Energy: You can’t create it, you can’t destroy it, and it moves from one form to another. Nobody knows this better than Eduardo Garcia.
In 2011, Garcia was hunting outside his home in Montana when he stumbled across a curious sight. Peering inside a halved oil drum, the glint of claws and fluff caught Garcia’s attention. He had stumbled on the remains of a baby bear. He did what anyone passionate about the outdoors would do. With curiosity, he pulled out his knife and gave it a poke.
What he didn’t know was that the barrel marked an exposed-but-forgotten electrical box. As he touched the bear, the metal knife drew 2,400 V from the hidden line, arcing the massive current up through his body before it grounded.
Following the path of least resistance, the current coursed through his vessels, nerves, and muscles, leaving a trail of wreckage through Garcia’s body. A bolt exploded out his torso, obliterating four ribs in his chest. His leg had a severe exit wound. And his hand, taking the brunt of the energy, was so badly damaged that surgeons had to remove his left forearm.
The fact we are speaking with Garcia today is nothing short of a miracle. But we are thankful we’re able to hear his story of recovery — and how his curiosity and passion have formed his incredible life.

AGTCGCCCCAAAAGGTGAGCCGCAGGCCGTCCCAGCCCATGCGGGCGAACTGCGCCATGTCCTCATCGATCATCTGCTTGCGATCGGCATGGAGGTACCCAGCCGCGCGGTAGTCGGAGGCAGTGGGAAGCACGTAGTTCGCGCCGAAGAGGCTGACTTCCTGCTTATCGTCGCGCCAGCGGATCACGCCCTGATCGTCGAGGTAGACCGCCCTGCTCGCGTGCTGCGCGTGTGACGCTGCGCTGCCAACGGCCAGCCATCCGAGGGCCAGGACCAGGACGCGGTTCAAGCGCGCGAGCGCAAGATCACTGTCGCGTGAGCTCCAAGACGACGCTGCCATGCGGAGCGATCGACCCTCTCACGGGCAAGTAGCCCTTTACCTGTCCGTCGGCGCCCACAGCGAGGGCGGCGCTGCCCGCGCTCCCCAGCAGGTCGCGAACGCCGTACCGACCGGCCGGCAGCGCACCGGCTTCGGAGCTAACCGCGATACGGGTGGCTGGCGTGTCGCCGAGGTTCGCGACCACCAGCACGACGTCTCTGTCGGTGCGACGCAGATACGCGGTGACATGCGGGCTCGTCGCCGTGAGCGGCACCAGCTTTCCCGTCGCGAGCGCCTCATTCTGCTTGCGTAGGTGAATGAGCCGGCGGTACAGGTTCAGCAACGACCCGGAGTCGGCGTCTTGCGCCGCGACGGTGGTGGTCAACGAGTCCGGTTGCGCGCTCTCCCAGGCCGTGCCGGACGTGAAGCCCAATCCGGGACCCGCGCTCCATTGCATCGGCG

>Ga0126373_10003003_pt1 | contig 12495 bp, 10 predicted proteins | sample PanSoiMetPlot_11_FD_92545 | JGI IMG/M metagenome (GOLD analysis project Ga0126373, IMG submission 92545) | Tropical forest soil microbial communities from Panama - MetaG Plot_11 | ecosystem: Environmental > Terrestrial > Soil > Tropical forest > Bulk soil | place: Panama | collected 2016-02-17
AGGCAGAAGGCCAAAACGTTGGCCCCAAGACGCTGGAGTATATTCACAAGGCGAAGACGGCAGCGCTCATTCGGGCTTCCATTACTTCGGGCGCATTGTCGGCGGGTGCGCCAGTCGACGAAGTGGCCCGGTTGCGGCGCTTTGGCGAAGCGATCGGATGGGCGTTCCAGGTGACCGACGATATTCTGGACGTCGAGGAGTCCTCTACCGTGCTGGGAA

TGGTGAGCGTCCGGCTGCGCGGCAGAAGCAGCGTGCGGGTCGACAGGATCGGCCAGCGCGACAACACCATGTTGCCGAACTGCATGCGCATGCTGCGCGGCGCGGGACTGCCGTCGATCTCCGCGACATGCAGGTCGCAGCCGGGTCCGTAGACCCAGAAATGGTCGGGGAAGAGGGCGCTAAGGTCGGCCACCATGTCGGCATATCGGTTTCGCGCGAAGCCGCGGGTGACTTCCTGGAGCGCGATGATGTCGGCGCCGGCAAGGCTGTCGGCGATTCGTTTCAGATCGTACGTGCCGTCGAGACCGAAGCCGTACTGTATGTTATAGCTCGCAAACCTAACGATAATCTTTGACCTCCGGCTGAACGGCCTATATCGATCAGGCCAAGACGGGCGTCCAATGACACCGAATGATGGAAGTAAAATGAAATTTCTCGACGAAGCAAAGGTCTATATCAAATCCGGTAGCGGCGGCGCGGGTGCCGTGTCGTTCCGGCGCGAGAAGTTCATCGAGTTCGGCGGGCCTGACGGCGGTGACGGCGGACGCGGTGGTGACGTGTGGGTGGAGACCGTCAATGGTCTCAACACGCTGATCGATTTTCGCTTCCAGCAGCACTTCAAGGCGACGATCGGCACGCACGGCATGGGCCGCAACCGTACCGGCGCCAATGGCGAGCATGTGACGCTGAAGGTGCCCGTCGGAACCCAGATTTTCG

Being an outdoor professional would be a dream job for many of us. But it doesn’t come easy. Follow along as we go directly to the source and learn from pros like Eduardo Garcia about their success, careers, families, and passion projects “In Real Life.”
‘Charged’ for Life
If you haven’t watched Garcia’s documentary, “Charged“ (and we highly recommend you do!), you can’t help but notice how Garcia radiates optimism. You immediately see it in the film’s opening scene. Laid flat out on the hospital bed, Garcia’s head, torso, legs, and forearm are all bandaged. Tubes poke out from his wary body. Physically, he’s living by a thread.